Russian priest arrested after declaring Putins troops are going to hell

A Russian priest is facing up to 10 years in jail after claiming Putin's troops are en route to hell for waging war on Ukraine.

Outspoken Ioann Kurmoyarov, who last year demanded criminal charges be brought against Defence Minister Sergei Shoigu, has been detained in St. Petersburg under a new law against spreading “false information” about the Russian military.

Following his arrest, investigators searched his house and seized equipment, two icons, a wooden cross and a cassock.

He is one of a number of high-profile people in Russia to speak out about the war in Ukraine, joining musicians and writers to voice their anger over the conflict.

Kurmoyarov posted a video on social media back in March responding to propagandist Vladimir Solovyov’s claim that Russians will “go to heaven” even if the war in Ukraine leads to a nuclear strike.

“I would like to disappoint everyone who believes in this ‘fake’,” said the former priestmonk of the Russian Orthodox Church and doctor of theology, adding that those who “unleash aggression” do not wind up in heaven.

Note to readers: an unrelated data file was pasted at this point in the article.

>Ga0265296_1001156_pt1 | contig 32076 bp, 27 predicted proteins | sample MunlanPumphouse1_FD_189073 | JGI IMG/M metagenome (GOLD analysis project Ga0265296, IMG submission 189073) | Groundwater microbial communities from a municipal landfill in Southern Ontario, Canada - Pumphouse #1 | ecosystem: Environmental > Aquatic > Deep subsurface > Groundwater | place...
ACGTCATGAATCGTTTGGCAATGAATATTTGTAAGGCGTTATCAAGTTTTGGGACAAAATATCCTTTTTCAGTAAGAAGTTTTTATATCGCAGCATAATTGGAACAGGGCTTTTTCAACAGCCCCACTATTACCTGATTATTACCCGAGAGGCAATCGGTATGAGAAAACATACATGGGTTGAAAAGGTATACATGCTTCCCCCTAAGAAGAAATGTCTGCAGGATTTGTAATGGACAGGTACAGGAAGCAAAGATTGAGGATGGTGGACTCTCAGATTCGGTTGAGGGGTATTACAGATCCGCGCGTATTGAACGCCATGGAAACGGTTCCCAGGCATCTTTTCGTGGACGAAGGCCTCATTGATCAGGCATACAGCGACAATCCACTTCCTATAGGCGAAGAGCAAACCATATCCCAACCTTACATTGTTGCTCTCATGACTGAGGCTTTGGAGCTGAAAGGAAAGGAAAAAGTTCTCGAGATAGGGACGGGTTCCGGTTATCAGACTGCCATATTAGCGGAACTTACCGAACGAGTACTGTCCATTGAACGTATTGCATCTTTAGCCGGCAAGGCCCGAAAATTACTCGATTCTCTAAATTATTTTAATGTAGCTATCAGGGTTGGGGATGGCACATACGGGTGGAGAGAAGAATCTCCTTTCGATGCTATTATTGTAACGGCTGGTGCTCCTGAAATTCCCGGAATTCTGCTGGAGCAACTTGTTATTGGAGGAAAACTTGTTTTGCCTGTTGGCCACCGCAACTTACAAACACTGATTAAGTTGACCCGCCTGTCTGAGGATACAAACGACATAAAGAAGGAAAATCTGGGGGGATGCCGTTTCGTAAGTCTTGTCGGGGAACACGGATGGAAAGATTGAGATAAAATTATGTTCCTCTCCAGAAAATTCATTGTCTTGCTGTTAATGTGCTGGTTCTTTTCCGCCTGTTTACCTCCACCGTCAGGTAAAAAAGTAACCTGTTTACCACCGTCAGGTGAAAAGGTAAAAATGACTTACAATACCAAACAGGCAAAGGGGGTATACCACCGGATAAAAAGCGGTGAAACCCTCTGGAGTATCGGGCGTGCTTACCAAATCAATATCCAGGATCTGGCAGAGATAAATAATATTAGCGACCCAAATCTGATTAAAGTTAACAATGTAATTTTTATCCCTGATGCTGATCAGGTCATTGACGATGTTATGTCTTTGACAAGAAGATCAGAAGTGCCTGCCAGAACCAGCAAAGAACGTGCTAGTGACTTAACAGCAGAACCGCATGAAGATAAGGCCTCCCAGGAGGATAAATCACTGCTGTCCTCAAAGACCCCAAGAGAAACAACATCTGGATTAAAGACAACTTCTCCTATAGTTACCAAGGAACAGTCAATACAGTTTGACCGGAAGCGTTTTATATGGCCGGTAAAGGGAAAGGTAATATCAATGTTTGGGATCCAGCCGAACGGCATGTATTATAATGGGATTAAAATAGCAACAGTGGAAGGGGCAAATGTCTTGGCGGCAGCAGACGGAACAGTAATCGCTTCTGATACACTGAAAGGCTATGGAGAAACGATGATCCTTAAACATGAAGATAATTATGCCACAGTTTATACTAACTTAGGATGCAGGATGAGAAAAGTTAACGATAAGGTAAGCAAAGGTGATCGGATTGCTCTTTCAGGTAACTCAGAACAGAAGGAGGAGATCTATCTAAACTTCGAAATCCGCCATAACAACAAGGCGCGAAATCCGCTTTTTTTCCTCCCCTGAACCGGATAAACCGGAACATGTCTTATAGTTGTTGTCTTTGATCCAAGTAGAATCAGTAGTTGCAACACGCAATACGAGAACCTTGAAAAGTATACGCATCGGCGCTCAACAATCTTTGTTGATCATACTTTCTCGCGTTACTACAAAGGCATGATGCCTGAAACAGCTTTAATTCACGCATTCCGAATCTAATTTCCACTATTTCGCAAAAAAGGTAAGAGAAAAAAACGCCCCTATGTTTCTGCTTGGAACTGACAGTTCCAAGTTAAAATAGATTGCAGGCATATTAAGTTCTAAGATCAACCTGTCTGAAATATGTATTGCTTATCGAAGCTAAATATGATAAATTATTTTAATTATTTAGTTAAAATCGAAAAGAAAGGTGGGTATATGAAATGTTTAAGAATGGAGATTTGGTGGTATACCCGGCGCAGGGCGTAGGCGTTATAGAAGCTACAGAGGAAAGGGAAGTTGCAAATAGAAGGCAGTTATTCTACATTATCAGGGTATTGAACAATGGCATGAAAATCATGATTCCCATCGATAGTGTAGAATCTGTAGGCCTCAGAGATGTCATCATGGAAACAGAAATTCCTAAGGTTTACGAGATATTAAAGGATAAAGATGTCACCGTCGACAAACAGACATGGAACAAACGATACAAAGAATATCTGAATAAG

“Ukraine did not attack Russia,” he said. “You will not be in any heaven, you’ll be in hell.”

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Following Kurmoyarov’s criticism of Shoigu over a new military cathedral outside Moscow, that at one point featured a mosaic of Vladimir Putin, Shoigu, and another one with soldiers holding a portrait of Stalin, he was defrocked.

Now he is looking at the prospect of spending the next 10 years in a Russian prison, while writers Alexander Nevzorov and Dmitry Glukhovsky, along with rock star Maksim Pokrovsky are also wanted by authorities, the latter for a song he wrote about the war.

At least three journalists who are charged in connection with the new law have also had their bank accounts blocked by Russian authorities, according to the human rights group Agora.

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